Why Silence Isn’t (Always) Golden: Espionage Exceptions under Customary International Law – Part I
Espionage is often considered not legal nor illegal under international law. Why do international lawyers maintain the fiction that there is no interaction between international law and espionage?
Peacetime espionage describes the state-sponsored theft of confidential information for national security purposes and there are almost daily reports detailing states’ involvement in this activity (some of which are rather bizarre: see here (‘spy pigeon’), here (‘spy vulture’) and here (‘spy whale’). Rates of espionage have risen dramatically since the advent of cyberspace and the potential for cyber-enabled spying.
While states usually regulate espionage through national criminal law, the conventional wisdom among international lawyers is that ‘international law is silent on the subject of espionage’ (Brown, 621). According to this view, espionage is ‘neither legal nor illegal under international law’ (Radsan, 596).
This conclusion should come as a surprise.
While there is no direct and specific ‘international law of espionage’ (and only law ‘on’ or ‘about’ it), it is an inherently intrusive activity and, as such, it is likely to run into conflict with a number of rules of international law which, fundamentally, have the principle of the sovereign equality of states as their normative source. This begs the question as to why international lawyers maintain the fiction that there is no interaction between international law and espionage, the answer to which is relatively straightforward: these lawyers perceive espionage to be an essential national security tool because it allows states to identify the threats and dangers proliferating within the world order.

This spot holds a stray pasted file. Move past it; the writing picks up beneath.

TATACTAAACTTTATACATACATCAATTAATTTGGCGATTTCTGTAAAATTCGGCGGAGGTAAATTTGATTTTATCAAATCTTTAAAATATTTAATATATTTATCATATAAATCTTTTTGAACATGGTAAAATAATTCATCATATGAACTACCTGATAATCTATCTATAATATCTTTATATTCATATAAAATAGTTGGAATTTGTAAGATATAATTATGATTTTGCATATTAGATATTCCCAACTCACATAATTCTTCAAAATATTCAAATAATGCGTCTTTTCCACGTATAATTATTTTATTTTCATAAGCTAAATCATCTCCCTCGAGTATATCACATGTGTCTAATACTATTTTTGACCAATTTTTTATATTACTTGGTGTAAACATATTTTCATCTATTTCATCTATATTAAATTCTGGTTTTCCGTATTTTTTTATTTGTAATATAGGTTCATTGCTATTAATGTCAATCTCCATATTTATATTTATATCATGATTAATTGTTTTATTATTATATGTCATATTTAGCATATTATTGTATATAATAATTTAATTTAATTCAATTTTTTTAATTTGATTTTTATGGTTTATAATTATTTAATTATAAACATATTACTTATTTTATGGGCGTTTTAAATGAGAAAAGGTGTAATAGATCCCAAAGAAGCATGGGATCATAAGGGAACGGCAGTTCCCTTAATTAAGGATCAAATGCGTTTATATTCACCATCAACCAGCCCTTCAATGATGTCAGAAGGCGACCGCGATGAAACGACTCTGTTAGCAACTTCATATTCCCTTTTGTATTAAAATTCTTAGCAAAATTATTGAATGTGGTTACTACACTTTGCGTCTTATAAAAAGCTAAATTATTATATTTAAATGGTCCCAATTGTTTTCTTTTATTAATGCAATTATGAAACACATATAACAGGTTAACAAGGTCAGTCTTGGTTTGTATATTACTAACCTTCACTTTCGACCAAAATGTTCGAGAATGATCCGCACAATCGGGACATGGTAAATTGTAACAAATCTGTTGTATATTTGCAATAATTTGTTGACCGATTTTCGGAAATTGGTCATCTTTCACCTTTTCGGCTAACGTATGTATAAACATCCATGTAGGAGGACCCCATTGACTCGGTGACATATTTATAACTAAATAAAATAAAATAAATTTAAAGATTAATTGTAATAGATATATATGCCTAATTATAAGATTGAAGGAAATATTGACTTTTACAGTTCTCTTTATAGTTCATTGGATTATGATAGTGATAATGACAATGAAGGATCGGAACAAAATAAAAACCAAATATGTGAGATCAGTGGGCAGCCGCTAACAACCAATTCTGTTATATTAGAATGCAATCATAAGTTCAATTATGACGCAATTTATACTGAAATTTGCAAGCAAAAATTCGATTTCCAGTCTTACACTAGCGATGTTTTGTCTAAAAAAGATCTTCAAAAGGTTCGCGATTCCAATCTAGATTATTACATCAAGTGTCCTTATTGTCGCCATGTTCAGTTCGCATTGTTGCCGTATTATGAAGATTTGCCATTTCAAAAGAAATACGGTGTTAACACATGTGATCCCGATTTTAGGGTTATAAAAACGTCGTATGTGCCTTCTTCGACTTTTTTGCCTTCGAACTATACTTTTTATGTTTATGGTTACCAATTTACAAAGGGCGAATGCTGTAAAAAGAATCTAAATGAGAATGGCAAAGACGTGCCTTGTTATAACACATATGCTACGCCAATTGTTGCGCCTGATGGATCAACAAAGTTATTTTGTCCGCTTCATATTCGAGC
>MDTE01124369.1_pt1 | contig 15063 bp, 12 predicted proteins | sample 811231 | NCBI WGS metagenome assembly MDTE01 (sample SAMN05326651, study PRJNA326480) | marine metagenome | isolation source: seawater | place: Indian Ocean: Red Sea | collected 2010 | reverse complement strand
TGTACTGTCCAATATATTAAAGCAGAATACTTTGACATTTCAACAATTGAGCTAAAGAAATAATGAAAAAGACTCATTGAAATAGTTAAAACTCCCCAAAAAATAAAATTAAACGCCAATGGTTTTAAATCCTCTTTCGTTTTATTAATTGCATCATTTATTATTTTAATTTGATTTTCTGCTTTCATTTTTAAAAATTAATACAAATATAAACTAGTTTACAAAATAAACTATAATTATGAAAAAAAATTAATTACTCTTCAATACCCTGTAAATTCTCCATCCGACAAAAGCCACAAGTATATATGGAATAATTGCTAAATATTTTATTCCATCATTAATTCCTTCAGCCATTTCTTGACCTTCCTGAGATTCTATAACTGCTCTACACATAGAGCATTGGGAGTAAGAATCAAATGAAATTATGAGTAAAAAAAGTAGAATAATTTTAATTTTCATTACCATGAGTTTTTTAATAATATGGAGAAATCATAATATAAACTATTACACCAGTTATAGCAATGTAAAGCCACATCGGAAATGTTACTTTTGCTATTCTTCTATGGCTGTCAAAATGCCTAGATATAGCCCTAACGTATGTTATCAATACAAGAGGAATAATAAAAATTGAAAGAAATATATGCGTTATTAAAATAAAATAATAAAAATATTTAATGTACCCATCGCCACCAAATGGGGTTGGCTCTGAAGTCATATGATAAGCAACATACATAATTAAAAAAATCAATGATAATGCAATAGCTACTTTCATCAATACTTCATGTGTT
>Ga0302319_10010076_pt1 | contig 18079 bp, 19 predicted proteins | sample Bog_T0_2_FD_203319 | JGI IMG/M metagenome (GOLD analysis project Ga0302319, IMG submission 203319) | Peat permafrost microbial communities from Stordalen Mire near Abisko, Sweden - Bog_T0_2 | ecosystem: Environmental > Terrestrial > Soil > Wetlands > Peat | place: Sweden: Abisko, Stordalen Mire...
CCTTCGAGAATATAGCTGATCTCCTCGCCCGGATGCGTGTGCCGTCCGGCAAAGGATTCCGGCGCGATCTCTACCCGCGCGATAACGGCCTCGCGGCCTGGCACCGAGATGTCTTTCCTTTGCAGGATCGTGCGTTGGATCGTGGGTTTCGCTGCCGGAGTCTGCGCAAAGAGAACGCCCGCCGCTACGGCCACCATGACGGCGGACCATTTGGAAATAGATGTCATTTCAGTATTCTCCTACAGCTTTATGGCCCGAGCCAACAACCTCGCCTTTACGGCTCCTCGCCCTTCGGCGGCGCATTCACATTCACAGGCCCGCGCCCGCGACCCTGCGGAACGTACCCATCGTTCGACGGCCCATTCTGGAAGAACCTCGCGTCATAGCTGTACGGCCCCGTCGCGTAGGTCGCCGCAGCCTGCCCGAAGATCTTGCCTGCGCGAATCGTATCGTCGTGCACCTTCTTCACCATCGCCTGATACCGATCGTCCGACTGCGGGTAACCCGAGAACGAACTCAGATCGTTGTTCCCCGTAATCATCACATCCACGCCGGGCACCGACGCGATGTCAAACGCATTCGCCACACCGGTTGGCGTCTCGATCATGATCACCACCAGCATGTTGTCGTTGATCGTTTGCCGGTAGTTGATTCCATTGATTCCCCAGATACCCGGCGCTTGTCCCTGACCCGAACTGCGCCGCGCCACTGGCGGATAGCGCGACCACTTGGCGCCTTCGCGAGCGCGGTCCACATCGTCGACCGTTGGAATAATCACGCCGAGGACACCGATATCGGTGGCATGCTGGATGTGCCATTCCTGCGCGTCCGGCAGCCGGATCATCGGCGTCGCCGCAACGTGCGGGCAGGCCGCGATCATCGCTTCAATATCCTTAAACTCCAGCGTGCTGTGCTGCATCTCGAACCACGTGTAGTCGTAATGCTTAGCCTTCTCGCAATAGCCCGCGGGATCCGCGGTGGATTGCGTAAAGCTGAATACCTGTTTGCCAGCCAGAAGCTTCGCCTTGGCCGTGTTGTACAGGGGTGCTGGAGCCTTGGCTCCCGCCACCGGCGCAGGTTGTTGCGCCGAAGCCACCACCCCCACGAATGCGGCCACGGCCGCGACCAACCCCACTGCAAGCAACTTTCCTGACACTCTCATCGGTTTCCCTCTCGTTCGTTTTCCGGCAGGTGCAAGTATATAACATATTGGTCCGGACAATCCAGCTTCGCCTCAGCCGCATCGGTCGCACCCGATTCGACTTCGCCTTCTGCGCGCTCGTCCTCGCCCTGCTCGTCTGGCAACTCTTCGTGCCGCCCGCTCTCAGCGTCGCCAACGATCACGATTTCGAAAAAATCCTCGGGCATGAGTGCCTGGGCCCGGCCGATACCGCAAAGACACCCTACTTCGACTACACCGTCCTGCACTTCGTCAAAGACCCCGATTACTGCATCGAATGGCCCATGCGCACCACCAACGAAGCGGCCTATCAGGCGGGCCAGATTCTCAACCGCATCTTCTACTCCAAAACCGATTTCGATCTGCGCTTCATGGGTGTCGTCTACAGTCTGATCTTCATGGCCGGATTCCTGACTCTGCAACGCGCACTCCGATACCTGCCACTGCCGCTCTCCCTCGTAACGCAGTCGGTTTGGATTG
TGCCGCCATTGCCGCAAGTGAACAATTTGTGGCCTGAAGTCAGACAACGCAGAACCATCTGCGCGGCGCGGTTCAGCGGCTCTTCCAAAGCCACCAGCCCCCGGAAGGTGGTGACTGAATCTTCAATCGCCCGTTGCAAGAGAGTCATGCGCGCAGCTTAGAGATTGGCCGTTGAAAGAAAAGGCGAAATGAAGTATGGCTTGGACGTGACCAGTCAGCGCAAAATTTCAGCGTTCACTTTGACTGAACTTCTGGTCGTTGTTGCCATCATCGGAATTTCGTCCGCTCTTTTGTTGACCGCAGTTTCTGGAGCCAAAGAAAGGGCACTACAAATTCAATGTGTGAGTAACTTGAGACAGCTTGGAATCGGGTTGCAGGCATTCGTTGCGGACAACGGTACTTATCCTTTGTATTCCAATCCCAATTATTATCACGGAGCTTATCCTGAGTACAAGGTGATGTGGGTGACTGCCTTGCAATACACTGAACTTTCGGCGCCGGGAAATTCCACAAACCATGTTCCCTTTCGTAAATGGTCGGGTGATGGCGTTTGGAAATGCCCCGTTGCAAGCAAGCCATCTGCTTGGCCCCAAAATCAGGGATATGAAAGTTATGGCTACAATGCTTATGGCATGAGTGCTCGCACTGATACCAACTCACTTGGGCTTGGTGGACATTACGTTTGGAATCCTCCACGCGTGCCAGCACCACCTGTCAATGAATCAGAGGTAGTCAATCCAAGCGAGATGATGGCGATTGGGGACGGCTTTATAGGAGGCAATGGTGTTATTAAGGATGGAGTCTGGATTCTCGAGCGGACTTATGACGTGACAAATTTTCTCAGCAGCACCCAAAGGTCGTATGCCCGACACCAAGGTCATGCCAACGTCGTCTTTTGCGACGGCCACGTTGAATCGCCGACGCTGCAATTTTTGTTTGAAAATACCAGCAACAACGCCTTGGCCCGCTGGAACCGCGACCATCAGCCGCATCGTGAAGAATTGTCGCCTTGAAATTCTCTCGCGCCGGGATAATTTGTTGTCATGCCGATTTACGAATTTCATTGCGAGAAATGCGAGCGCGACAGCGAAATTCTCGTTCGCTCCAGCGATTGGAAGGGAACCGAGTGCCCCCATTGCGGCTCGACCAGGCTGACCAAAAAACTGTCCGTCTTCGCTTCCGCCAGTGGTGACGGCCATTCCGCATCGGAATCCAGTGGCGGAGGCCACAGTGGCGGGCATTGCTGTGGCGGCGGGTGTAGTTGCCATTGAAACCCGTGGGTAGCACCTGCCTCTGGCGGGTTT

Since the Snowden revelations in 2013 – and in particular the determination by a number of states that the USA’s espionage activities violated various primary rules of international law (for a discussion see Buchan) – international lawyers have been unable to maintain the position that espionage is unconstrained by international law. Nowadays, international lawyers concede that general principles of international law (such as the principle of territorial sovereignty) and specialised regimes (such as diplomatic law and the law of the sea) prohibit espionage. Yet, determined to preserve the capacity of states to conduct espionage, these lawyers have redrawn the battle-lines. In particular, they contend that permissive espionage exceptions have emerged in relation to these prohibitive rules of international law under customary international law (CIL) (as an example, see Deeks, 305).
Customary International Law
The CIL calculus is well known. Article 38(1)(b) of the Statute of the International Court of Justice (ICJ) 1945 stipulates that CIL develops on the back of state practice and opinio juris, a methodological approach that has been confirmed by numerous ICJ decisions. The calculus for identifying CIL is stringent: state practice must be ‘widespread’ and ‘representative’ (North Sea Continental Shelf Cases, para 73) and, in addition, it must be accompanied by assertions that such conduct is lawful under CIL. Indeed, this approach is particularly strict when it comes to identifying an exceptionto an otherwise prohibitive rule. As the ICJ explained in the Nicaraguacase, state practice deviating from an established rule should be generally regarded as a violation of that rule rather than signalling the emergence of an exception to it. Yet, recognising this approach may stagnate the development of CIL, the ICJ accepted that exceptions to rules can emerge where a state expressly claims an exception under CIL and this claim ‘is shared in principle by other states’ (Nicaragua, para 207). Can this be said with regard to espionage exceptions? This question will be answered over two posts: the first post concentrates on the element of state practice, and the second post focuses upon the requirement of opinio juris.